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Up-and-Comer: Ebony Lee

Ebony Lee has been on technology’s bleeding edge for more than a decade — and stands to be in the thick of things at Comcast for the next several years — even though she says she’s personally not a “techno geek.”

She oversees business strategy and program management for the technology joint venture with Verizon Wireless. Lee, 36, previously worked in Comcast’s Converged Products group, where she helped develop the business case and strategic plan for the IP-based video platform now called X1. She holds an M.B.A. from Harvard Business School and an undergraduate degree from the University of Virginia.

MCN: First job out of college?

Ebony Lee: My first job out of college was working as a management consultant for A.T. Kearney. I had several nontech projects (e.g., consumer goods and health care) before ultimately deciding to join the Communications and High Tech practice. The beauty of consulting was that it provided me with the opportunity to see a wide spectrum of problems across the industry — and to learn how to approach, evaluate and solve complex issues.

MCN: First job in cable?

EL: My first job in cable was here at Comcast over four years ago, where I worked on the business strategy team in the Office of the CTO. One of my first major projects included business case development, planning and eventually the launch of Comcast’s next-generation IP video products and platform — now known as the X1 platform.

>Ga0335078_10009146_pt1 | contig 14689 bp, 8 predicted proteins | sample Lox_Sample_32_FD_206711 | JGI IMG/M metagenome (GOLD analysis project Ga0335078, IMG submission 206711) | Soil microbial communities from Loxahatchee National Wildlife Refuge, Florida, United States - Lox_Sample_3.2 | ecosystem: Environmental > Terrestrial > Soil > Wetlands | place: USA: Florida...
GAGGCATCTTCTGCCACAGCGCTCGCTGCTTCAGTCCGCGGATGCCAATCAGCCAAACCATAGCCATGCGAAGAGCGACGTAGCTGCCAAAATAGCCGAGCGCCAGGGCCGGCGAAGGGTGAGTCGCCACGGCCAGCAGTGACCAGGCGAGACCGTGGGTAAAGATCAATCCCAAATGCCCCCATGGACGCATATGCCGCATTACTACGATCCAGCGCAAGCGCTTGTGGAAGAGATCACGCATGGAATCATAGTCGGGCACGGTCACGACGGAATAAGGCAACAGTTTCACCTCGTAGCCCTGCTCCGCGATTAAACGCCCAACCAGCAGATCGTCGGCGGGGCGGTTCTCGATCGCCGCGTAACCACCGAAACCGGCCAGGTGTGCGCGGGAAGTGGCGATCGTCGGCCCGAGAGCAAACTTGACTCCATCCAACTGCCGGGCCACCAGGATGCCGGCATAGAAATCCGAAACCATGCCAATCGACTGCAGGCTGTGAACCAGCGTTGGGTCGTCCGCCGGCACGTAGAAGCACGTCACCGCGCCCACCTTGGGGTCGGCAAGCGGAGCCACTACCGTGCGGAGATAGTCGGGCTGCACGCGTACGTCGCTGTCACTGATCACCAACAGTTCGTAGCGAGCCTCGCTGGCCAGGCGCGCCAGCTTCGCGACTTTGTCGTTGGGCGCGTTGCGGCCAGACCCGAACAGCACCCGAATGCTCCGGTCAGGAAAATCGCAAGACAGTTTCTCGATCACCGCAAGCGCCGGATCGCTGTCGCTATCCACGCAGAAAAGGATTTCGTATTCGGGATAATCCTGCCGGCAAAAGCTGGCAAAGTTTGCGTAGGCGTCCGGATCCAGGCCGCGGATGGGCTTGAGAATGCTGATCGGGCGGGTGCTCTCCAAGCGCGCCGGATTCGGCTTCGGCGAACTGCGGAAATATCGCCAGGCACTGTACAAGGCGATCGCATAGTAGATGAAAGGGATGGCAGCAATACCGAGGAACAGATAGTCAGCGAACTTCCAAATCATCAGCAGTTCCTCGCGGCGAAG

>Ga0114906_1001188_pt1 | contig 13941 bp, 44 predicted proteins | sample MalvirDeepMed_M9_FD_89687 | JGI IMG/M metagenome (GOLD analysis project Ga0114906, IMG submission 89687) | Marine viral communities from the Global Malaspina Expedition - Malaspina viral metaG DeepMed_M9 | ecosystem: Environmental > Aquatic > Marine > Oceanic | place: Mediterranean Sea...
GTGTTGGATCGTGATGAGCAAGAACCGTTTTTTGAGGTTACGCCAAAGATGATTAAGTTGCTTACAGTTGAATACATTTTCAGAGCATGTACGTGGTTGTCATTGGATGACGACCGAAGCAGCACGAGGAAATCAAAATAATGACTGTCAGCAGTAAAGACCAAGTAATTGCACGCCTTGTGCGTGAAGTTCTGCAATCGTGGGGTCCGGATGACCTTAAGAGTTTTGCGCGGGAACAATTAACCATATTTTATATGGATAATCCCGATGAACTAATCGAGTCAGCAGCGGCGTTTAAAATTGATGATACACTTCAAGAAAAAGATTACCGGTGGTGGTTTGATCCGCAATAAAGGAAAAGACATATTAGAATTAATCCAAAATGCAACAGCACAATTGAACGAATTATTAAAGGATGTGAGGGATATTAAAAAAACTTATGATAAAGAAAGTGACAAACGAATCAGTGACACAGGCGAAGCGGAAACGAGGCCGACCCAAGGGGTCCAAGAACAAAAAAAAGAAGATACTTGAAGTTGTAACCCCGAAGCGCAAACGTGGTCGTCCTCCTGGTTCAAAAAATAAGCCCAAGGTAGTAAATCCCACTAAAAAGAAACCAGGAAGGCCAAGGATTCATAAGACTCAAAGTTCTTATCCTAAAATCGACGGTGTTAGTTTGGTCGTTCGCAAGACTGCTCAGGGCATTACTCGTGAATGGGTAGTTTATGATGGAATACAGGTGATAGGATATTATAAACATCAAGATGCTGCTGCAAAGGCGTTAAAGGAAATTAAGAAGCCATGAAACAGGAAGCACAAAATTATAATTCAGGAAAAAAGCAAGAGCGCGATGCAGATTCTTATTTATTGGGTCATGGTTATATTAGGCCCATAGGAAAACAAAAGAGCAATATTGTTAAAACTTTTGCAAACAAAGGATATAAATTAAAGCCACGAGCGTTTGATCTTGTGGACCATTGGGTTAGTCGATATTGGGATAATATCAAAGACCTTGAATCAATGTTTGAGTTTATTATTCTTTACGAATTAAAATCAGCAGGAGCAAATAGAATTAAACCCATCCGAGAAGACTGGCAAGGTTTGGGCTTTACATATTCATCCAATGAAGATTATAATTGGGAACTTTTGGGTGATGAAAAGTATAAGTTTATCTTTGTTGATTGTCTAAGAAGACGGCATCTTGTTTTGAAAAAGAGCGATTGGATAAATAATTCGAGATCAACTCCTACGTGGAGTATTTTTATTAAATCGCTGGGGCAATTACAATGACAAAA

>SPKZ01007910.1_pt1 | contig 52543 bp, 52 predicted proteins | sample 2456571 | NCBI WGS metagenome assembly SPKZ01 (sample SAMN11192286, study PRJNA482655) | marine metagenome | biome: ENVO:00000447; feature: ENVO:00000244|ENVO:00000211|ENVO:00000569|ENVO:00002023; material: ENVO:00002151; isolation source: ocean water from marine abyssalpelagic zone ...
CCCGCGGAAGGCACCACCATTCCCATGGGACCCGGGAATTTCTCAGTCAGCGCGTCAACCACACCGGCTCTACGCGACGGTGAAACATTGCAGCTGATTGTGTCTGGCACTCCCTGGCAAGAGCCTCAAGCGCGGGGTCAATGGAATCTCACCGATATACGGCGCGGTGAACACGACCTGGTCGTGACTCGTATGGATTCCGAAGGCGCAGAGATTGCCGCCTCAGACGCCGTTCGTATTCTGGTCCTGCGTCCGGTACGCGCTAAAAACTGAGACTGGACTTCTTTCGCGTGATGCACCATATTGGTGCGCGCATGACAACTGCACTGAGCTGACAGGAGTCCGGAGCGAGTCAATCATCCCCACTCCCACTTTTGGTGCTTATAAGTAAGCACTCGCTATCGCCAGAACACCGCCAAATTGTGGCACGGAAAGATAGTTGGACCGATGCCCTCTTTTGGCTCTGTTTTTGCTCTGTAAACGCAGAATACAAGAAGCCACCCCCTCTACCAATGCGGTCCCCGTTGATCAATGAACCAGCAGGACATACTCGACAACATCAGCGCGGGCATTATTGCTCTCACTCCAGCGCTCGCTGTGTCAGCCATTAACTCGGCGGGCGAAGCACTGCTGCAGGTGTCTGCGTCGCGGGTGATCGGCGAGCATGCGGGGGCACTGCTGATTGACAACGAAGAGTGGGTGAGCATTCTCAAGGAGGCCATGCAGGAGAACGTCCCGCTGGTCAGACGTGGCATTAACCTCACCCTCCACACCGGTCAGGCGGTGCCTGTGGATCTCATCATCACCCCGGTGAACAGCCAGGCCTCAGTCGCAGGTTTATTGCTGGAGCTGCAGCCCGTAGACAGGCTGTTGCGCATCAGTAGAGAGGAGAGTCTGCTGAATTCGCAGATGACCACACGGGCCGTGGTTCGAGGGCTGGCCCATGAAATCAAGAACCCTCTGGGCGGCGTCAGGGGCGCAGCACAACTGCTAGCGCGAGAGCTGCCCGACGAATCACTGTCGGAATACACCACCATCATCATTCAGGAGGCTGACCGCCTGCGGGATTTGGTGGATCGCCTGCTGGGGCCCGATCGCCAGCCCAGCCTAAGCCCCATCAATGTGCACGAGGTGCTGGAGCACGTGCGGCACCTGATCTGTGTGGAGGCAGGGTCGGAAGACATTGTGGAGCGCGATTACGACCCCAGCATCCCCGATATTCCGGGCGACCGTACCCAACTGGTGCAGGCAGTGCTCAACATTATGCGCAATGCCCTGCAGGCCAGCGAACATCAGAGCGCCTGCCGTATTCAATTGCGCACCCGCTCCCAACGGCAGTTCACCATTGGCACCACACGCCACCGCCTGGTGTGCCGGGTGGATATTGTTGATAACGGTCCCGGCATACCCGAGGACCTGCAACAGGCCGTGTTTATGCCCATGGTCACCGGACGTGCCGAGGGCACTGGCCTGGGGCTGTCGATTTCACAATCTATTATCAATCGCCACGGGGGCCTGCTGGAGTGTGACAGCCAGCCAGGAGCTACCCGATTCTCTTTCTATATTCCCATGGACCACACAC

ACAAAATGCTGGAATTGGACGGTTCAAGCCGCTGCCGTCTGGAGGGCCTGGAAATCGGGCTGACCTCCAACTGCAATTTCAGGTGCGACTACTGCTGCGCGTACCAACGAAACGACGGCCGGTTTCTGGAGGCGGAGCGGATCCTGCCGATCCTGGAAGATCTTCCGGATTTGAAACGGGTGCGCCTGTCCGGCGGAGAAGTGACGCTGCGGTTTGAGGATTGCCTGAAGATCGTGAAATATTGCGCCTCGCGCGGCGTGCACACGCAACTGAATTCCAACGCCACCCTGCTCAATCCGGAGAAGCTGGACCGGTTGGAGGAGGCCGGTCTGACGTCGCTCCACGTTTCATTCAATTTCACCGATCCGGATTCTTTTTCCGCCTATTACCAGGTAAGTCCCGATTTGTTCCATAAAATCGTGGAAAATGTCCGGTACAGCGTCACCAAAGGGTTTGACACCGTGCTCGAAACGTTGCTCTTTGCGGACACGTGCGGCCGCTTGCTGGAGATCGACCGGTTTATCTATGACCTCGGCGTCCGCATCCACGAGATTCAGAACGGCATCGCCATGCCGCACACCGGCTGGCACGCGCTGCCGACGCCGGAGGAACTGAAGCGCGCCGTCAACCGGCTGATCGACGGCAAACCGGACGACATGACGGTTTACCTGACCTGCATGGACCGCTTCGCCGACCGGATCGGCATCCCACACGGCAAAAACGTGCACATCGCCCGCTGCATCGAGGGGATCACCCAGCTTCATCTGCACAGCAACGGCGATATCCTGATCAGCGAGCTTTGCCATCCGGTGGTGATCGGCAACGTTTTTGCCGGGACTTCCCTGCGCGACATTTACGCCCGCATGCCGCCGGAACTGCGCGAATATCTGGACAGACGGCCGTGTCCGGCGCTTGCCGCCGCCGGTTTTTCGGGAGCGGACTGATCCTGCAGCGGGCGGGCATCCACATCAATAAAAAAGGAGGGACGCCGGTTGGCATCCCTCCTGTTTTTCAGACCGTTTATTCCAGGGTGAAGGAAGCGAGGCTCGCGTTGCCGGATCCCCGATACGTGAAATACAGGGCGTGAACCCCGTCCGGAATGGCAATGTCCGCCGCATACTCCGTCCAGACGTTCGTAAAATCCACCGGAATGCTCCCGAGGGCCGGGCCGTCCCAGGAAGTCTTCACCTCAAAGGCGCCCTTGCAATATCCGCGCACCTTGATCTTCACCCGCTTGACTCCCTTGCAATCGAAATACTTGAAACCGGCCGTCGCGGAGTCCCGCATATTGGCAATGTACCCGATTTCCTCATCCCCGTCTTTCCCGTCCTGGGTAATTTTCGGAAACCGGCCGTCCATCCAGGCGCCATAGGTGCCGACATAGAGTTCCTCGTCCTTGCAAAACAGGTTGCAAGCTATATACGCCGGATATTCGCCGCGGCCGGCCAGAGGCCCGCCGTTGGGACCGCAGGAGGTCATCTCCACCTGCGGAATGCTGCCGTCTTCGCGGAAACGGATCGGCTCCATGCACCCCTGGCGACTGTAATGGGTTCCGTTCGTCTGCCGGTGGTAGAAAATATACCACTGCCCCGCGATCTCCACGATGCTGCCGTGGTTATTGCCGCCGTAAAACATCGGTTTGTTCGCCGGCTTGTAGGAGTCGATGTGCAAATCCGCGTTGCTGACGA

MCN: Tech people you admire?

EL: There are many people in technology I look up to, but there’s something that intrigues me about [Intel co-founder] Gordon Moore. When you think about how most technology innovations wouldn’t be possible without the microprocessor and the predictability of Moore’s Law — it’s simply amazing. And I can’t help but admire his philanthropy as well.

MCN: The thing that drives you the most crazy about engineers or technologists?

EL: Bridging the gap between finding the perfect technical solution and addressing business issues can sometimes be challenging.

MCN: What drives you most crazy about non-techs?

EL: Sometimes it’s not as easy for nontechy people to see the role technology actually plays in everything we do.

MCN: Top things on your work to-do list for the rest of 2012?

EL: For the remainder of the year, I’ll be focused on Comcast’s joint venture with Verizon Wireless, including mobilizing the joint product/technology innovation program, implementing necessary processes and practices and planning ahead for 2013.